Sibelius – Symphony No. 1 in E-minor, Op. 39

by Max Derrickson

Jean Sibelius     (b in Tavestehus (Hämeenlinna) Finland, December 8, 1865; d inJärvenpää,Finland, September 20, 1957)

Symphony No. 1 in E-minor, Op. 39
1. Andante ma non troppo
2. Andante ma non troppo – lento
3. Scherzo – Allegro
4. Finale – Andante

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The life of Sibelius has been subject to much discussion. Agreeable and charming in company, as well as an avid lover of cigars and drinking, Sibelius preferred isolation and was unrevealing in his intimacies. The sternness of isolation became increasingly evident throughout his works, and made them all the more extraordinary. His last composition, Tapiola, written in 1926, was a culmination of his originality in structure and sound, painting the bleakness of the northern woods in timbres of great starkness. His preoccupation with Nordic mythology and an ardent love of nature seem evident in his works.

[. . .]

The First Symphony is not programmatic, but the voice associated with it, and with Sibelius, is particularly Scandinavian. Perhaps he had cast a dye early on, or more likely, his love of the wilds ofFinlandleft an indelible mark. The opening of the first movement is a likely example with a prolonged timpani roll under a pining clarinet solo. It visualizes a cold landscape which stretches long and bleak, but as one approaches, the feeling that great mysteries will unfold is manifest.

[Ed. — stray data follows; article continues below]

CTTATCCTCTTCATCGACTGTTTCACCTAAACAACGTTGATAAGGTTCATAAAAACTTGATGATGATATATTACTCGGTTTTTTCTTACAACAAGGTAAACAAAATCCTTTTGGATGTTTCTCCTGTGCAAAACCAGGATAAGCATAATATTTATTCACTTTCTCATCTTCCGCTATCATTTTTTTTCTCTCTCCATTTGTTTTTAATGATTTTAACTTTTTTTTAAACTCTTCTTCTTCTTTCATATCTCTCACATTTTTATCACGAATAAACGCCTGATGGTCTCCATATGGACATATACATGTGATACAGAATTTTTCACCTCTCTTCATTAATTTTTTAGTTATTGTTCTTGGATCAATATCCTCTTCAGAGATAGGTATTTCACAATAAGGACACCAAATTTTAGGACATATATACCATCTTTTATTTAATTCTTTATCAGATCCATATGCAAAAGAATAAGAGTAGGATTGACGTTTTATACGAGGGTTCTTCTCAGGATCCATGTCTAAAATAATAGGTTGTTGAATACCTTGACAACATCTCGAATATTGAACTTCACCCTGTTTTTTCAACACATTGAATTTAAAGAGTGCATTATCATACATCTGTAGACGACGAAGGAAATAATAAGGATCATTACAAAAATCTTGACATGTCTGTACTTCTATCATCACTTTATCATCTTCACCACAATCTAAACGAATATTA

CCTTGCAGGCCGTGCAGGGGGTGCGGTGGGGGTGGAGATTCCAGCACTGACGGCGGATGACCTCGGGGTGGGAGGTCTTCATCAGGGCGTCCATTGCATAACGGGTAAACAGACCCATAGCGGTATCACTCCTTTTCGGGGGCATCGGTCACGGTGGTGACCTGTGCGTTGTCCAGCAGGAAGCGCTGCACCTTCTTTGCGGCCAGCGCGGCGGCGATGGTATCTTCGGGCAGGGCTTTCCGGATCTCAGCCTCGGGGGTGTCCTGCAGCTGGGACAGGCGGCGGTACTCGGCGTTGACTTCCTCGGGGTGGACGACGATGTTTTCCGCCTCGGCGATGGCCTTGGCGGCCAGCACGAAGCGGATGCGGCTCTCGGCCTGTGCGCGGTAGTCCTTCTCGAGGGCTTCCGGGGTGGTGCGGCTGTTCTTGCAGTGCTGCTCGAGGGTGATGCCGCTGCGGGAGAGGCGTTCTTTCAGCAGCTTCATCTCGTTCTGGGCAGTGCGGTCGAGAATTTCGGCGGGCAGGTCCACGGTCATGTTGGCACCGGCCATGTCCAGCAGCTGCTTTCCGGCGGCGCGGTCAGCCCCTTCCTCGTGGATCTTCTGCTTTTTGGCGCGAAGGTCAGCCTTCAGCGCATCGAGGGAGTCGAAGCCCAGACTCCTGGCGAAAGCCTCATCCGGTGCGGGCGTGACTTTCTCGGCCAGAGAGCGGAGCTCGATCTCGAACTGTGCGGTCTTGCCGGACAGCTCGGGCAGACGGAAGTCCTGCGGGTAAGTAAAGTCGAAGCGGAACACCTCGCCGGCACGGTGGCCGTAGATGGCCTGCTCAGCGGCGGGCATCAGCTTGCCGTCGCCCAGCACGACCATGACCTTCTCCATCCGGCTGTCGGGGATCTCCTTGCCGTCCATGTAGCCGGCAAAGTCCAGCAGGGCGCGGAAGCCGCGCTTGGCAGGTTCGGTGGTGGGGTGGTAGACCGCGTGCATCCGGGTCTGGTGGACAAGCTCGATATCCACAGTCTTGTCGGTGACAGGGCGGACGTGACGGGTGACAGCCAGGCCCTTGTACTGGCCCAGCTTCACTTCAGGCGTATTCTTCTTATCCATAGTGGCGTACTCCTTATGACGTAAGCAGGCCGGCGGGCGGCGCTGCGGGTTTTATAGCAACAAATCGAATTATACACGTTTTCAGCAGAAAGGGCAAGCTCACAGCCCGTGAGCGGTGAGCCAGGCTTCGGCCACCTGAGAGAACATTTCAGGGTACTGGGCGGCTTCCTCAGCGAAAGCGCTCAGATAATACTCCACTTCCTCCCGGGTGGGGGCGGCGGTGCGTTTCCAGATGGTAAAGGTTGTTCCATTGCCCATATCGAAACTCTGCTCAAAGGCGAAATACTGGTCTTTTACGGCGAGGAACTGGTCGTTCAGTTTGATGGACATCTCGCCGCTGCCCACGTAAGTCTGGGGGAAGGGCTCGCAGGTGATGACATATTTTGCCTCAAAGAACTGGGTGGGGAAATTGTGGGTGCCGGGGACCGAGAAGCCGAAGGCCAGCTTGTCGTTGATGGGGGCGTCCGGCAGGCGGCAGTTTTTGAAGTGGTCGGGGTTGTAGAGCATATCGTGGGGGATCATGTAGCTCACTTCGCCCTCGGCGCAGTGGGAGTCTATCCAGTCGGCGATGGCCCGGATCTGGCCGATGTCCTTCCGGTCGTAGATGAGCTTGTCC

[. . .]

The finale shows an extraordinary craft of blending structure as not to upset the musical narrative. This talent, which would become more advanced in succeeding symphonies, was commented upon by Mahler in 1907, “. . . I admired its style and severity of form, and the profound logic that created an inner connection between all the motifs.”

Sibelius wrote seven symphonies, all of them so different from one another that to trace predictability between is useless. He attended to each symphony in a completely different manner. The results are seven distinctly original masterpieces. After Tapiola (1926), Sibelius virtually stopped composing, and lived another 30 years without writing, dying in Jarvenpaa in 1957 at the age of 91. The reasons for this cessation are difficult to ponder, but some have pointed to alcoholism, his isolationism, and a musical world that was growing away from the tonality in which he composed.